HomeLifestyleHealth & FitnessThis type of painkiller increases the risk of heart attacks, stroke and...

This type of painkiller increases the risk of heart attacks, stroke and death, according to experts

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Following the findings of a big study that demonstrates a link with a greatly higher risk of heart attacks, stroke, heart failure, and death, doctors have recommended that people should avoid using dissolving, fizzy paracetamol that contains salt.

The study, which included over 300,000 individuals registered with UK general practitioners (GPs), was published today in the European Heart Journal.

Sodium, one of the main components of salt, is frequently used to enhance the dissolution and disintegration of medications such as paracetamol (also known as acetaminophen) in water. Effervescent and soluble formulations of 0.5 g paracetamol tablets, on the other hand, may include 0.44 and 0.39 g sodium, respectively. A person who takes the maximum daily dose of two 0.5 g tablets every six hours would ingest 3.5 and 3.1 g of sodium, respectively, exceeding the World Health Organization’s recommended total daily intake of 2 g. Other formulas contain a negligible quantity of salt or none at all.

Too much salt in the diet is a major public health concern, as it is linked to an increased risk of cardiovascular disease (CVD) and death in people with high blood pressure. However, there is inconclusive evidence of a similar risk among those with normal blood pressure, and conducting a randomized controlled trial to investigate this would be unethical.

Scientists led by Prof. Chao Zeng of Xiangya Hospital, Central South University in Changsha, China, examined data from the UK’s Health Improvement Network, which is an electronic medical database of GP information for almost 17 million people. They compared 4,532 high blood pressure patients who had been prescribed sodium-containing paracetamol to 146,866 high blood pressure patients who had been prescribed paracetamol without sodium. They also compared 5,351 non-hypertensive patients who were prescribed sodium-containing paracetamol to 141,948 non-hypertensive patients who were prescribed non-sodium-containing paracetamol. The patients were between 60 and 90, and the researchers observed them for one year.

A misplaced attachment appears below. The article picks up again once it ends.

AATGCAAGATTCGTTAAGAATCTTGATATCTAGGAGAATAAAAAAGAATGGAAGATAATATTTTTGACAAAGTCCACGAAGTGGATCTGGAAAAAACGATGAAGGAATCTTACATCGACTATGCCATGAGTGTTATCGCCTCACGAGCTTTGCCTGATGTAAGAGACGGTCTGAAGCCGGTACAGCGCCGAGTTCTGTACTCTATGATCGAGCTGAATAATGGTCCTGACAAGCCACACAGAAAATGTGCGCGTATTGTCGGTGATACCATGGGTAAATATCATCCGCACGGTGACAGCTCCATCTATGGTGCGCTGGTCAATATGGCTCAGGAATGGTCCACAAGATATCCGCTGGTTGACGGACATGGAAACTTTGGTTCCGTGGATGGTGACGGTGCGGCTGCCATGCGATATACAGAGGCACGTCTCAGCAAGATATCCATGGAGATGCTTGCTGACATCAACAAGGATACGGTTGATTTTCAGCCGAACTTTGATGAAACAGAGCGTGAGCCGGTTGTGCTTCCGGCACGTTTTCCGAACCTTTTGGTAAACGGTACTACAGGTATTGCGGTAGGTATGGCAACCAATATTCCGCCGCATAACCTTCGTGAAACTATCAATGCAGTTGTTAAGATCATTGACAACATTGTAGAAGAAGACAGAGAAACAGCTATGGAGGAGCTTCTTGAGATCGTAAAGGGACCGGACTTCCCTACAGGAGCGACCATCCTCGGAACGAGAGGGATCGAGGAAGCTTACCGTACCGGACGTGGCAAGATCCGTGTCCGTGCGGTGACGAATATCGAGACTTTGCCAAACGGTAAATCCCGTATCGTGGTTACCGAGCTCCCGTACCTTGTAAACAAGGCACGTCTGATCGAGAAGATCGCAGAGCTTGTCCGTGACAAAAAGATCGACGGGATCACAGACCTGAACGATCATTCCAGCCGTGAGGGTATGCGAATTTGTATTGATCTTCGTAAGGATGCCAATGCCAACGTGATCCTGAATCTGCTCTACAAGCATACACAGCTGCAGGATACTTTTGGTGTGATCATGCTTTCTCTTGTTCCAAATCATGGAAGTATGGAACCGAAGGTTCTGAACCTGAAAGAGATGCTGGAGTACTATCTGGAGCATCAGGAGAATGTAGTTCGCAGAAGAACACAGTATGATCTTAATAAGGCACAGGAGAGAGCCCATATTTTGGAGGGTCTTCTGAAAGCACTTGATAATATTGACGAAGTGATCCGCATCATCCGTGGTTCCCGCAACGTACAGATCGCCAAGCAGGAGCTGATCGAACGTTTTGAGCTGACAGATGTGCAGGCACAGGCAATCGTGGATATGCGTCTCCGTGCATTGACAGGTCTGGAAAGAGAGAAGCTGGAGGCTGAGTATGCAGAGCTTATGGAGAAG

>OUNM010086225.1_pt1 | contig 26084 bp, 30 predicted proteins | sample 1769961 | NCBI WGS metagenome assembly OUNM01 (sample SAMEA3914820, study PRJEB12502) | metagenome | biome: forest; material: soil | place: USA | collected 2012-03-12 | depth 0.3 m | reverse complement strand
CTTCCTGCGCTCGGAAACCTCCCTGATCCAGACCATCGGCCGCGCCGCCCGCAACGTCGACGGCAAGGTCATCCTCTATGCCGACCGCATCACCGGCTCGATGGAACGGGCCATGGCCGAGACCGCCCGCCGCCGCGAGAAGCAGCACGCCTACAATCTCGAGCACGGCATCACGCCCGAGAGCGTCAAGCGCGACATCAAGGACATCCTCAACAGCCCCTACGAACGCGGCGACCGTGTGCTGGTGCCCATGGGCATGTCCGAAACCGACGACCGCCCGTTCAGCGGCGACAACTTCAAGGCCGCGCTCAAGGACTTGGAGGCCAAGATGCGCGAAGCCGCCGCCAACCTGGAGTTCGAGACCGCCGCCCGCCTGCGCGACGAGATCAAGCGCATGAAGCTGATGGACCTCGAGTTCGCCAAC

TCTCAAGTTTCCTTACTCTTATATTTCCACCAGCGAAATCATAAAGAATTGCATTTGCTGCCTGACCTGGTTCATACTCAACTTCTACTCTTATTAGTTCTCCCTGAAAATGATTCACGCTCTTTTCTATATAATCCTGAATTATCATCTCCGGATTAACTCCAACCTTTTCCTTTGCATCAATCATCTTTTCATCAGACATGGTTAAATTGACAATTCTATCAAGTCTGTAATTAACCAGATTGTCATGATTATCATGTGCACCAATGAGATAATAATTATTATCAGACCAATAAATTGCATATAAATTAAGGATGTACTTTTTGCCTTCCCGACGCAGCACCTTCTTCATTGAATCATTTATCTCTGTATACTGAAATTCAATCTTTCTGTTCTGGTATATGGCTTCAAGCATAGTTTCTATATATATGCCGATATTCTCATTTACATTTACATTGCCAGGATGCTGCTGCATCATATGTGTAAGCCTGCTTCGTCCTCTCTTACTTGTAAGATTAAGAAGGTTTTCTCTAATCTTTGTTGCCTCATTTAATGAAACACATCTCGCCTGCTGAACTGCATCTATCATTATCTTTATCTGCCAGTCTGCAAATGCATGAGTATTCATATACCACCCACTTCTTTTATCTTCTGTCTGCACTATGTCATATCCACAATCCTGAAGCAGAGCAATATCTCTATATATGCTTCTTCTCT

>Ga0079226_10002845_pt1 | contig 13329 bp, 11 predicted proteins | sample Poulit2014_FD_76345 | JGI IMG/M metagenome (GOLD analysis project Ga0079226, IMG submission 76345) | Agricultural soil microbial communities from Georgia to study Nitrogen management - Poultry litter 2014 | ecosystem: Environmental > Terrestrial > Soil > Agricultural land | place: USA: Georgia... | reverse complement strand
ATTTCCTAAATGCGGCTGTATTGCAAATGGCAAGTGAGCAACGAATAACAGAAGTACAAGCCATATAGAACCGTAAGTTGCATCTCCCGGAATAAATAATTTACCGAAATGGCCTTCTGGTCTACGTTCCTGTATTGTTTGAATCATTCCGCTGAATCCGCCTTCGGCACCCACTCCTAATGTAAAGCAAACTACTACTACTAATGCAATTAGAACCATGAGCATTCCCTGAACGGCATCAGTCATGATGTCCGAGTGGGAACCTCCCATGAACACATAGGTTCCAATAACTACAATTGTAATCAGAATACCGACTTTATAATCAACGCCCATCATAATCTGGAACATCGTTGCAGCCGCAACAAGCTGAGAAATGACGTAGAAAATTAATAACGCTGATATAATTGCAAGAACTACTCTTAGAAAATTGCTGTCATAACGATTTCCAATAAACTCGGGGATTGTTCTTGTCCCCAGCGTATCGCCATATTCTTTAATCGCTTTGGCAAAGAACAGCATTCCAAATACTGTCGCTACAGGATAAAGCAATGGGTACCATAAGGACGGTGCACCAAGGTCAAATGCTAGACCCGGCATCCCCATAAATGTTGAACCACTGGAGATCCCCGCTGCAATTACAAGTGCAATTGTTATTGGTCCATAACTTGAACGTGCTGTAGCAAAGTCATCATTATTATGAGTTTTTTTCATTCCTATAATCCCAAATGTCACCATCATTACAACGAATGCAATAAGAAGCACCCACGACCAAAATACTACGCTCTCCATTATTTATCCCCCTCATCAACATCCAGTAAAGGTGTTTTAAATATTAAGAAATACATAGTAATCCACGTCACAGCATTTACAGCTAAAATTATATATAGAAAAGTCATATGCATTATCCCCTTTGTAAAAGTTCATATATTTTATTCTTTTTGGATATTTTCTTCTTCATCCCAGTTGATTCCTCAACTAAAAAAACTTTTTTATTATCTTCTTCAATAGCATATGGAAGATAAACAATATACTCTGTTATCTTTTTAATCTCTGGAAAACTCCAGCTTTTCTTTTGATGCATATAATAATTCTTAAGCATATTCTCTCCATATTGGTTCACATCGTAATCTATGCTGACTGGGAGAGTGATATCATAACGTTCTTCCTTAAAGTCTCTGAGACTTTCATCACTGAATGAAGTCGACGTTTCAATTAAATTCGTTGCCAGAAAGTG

The researchers discovered that patients with high blood pressure who took sodium-containing paracetamol had a 5.6 percent (122 instances of CVD) risk of heart attack, stroke, or heart failure after one year, compared to 4.6 percent (3051 CVD cases) for those who took non-sodium-containing paracetamol. The risk of mortality was also higher: 7.6 percent (404 deaths) and 6.1 percent (5,510 deaths) over one year, respectively.

Patients without high blood pressure faced a comparable higher risk. The one-year CVD risk was 4.4 percent (105 instances of CVD) among those taking sodium-containing paracetamol and 3.7 percent (2079 cases of CVD) among those taking non-sodium-containing paracetamol. There was a 7.3 percent (517 fatalities) and a 5.9 percent (5,190 deaths) chance of dying, respectively.

Prof. Zeng says: “We also found that the risk of cardiovascular disease and death increased as the duration of sodium-containing paracetamol intake increased. The risk of cardiovascular disease increased by a quarter for patients with high blood pressure who had one prescription of sodium-containing paracetamol, and it increased by nearly a half for patients who had five or more prescriptions of sodium-containing paracetamol. We saw similar increases in people without high blood pressure. The risk of death also increased with increasing doses of sodium-containing paracetamol in both patients with and without high blood pressure.”

According to Prof. Zeng, clinicians and patients should be aware of the risks associated with sodium-containing paracetamol and avoid unnecessary use, particularly when the medication is used for a long time.

“Although the US Food and Drug Administration requires that all over-the-counter medications should label the sodium content, no warning has been issued about the potentially detrimental effect of sodium-containing paracetamol on the risks of hypertension, cardiovascular disease and death. Our results suggest re-visiting the safety profile of effervescent and soluble paracetamol,” concludes the author.

Source: 10.1093/eurheartj/ehac059

Image Credit: Getty

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